The anti-Ndc80 and anti-Nuf2 antibodies used in this work have been biochemically characterized in previous studies (McCleland et al. 2003). Upon injection of these antibodies as well as antibodies to other two components of the Ndc80 complex, Spc24 and Spc25 into mitotic Xenopus S3 cells, identical responses occurred. Chromosomes were unable to maintain metaphase alignment and failed to move poleward in anaphase (McCleland et al. 2003, 2004). Thus, injection of antibodies to any component of the Ndc80 complex produces an identical response, consistent with the idea that inhibition of the Ndc80 complex leads to the observed phenotypes and is not due to nonspecific effects of the antibodies on other targets.
To categorize kinetochore-driven movements as being unambiguously driven by forces acting toward or away from the spindle poles and to quantify these movements, we established a system to analyze chromosome movements in mitotic cells with monopolar spindles induced by inhibition of Eg5 kinesin with monastrol. Because the spindle checkpoint becomes inactivated when the Ndc80 complex is inhibited (McCleland et al. 2003; Meraldi et al. 2004), to maintain cells in M phase, we also treated them with the proteasome inhibitor MG132. MG132 did not significantly affect chromosome movements (not shown). We injected monastrol-treated Xenopus S3 cells with either dynamitin protein, anti-Ndc80 complex antibodies, or a combination of the two (Fig. 3).
We tracked the movements of individual chromosomes (Fig. 3a) and plotted their excursions toward and away from the unseparated spindle poles (Fig. 3b). The velocities of chromosomes were calculated by measuring chromosome positions at 2–3-s intervals. Movements less than 0.65 μm in 30 s were considered to reflect pauses in movement. We combined the data from all the chromosomes that could be tracked to calculate the percentage of time chromosomes were moving (Fig. 3c), the average velocities (Fig. 3d), and the proportion of rapid movements (≥10 μm/min; Fig. 3e).
In uninjected cells or in control cells injected with rabbit IgG, chromosomes remained arrayed approximately 4 to 6 μm from the spindle poles and exhibited oscillatory movements (Fig. 3a, left column, Fig. 3b, top row, Movie 1). In cells injected with dynamitin protein to inactivate dynein/dynactin, chromosomes showed modest changes in movement, with the only significant change being a decrease in rapid movements and oscillation (Fig. 3e, Movie 2). In contrast, cells injected with anti-Ndc80 complex antibodies exhibited significant changes in several aspects. Initially after injection, chromosomes moved to the periphery of the microtubule array. A few minutes later, chromosomes began rapid movements toward and away from the spindle poles (Fig. 3a,b and Movie 3). By observing GFP–tubulin in the injected cells, we differentiated two modes of poleward movement. One depended on the existing array of microtubules and another, much less common, occurred when a bundle of microtubules grew from the distal kinetochore and then looped back (Khodjakov et al. 2003). Chromosomes that moved because of the latter mechanism were excluded from the quantitative analysis.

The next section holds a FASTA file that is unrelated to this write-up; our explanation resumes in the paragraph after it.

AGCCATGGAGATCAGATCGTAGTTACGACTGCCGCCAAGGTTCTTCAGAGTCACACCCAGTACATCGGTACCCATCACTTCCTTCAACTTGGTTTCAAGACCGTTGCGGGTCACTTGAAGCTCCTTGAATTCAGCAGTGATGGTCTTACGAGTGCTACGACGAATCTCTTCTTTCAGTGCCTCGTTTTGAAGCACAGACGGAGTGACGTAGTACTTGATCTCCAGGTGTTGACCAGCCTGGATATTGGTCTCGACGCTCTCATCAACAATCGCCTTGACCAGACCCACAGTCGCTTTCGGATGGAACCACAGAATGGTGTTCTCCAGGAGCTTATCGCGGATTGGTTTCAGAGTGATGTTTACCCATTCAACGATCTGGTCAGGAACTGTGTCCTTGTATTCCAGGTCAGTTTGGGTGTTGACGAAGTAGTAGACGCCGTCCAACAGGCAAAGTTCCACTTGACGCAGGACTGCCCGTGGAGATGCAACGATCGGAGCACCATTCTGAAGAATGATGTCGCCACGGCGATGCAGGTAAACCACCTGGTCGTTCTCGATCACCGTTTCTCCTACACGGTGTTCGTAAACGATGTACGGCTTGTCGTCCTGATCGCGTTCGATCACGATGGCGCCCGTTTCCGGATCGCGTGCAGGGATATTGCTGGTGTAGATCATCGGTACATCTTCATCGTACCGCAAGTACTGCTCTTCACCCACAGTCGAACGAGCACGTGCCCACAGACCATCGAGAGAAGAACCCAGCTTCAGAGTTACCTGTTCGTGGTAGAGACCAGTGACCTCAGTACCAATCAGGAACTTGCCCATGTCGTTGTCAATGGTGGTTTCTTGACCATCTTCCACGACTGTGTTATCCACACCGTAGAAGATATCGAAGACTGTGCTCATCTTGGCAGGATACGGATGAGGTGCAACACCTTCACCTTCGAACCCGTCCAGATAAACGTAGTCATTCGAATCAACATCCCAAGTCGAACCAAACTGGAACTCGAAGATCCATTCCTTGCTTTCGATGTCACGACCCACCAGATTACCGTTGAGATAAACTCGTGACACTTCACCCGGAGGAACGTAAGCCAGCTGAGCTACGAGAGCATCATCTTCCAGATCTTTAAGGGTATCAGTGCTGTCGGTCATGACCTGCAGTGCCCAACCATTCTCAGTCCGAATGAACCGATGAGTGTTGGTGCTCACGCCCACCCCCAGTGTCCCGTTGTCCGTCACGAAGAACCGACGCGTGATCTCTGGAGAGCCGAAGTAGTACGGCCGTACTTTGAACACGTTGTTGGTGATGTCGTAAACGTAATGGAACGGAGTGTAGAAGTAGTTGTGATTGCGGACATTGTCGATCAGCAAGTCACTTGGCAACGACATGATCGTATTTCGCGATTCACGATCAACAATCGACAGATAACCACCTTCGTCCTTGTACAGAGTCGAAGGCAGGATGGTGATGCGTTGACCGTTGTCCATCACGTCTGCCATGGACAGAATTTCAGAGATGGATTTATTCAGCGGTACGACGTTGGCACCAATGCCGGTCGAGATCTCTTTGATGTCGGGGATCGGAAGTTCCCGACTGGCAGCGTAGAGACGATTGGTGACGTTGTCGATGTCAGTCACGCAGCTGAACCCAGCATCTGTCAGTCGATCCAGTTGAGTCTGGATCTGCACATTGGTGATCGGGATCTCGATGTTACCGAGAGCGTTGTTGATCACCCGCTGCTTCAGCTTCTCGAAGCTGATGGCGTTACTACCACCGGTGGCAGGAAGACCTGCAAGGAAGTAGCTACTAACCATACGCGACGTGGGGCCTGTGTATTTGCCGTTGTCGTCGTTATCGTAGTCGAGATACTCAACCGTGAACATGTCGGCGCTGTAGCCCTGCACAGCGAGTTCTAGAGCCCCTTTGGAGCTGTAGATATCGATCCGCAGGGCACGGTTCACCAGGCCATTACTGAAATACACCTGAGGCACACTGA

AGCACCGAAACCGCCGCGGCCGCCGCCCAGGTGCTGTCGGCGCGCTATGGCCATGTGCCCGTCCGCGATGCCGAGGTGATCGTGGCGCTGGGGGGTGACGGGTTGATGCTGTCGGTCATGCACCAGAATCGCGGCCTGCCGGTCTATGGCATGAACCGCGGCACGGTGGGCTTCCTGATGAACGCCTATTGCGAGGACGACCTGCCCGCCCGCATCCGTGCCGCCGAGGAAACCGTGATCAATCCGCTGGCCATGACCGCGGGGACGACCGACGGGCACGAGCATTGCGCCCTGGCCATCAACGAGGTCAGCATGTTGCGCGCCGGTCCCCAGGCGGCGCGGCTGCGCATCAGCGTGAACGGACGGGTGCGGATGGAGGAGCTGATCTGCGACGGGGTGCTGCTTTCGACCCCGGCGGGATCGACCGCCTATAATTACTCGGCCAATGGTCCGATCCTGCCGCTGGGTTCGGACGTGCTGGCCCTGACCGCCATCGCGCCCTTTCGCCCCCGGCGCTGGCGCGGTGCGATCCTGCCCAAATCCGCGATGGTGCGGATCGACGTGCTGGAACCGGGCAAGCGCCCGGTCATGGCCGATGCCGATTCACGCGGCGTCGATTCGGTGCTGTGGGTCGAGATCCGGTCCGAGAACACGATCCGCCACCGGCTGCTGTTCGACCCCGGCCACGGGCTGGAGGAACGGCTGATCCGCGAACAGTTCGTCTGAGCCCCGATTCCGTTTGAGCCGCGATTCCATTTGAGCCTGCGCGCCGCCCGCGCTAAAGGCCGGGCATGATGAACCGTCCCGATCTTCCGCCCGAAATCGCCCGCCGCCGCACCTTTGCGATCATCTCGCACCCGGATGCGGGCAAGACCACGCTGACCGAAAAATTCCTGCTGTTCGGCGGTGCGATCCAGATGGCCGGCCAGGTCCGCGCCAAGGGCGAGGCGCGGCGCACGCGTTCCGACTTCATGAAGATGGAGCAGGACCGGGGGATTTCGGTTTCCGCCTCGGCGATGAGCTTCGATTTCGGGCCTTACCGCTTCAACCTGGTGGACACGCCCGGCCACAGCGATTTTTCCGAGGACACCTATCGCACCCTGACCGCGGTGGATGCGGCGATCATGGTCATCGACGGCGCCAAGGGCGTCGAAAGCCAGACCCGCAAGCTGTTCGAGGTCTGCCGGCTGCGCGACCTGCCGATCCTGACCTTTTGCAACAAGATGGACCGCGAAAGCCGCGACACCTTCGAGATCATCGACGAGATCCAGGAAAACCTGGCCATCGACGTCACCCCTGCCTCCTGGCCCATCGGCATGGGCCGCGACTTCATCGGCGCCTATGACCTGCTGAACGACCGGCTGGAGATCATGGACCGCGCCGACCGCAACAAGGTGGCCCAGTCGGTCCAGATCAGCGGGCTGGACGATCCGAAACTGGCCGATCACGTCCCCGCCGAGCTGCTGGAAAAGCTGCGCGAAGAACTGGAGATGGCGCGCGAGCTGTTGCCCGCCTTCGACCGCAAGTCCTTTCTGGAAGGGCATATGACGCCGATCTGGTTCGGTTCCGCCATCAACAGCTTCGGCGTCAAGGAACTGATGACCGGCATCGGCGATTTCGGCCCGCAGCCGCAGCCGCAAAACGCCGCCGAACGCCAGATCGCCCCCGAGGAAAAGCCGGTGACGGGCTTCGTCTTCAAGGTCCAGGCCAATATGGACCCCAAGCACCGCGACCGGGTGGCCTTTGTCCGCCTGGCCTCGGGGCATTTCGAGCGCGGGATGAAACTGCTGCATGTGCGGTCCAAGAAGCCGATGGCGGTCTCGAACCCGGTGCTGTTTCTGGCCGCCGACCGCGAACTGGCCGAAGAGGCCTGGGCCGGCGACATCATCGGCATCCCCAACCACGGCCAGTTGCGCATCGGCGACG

Chromosomes in cells injected with anti-Ndc80 complex antibodies moved a greater percentage of time (17.5% increase; p<0.05, n=29; Fig. 3e). In addition, increased antipoleward movements were seen in these cells perhaps attributable to the transient nature of attachments in cells with compromised Ndc80 complex, allowing antipoleward forces to operate more frequently.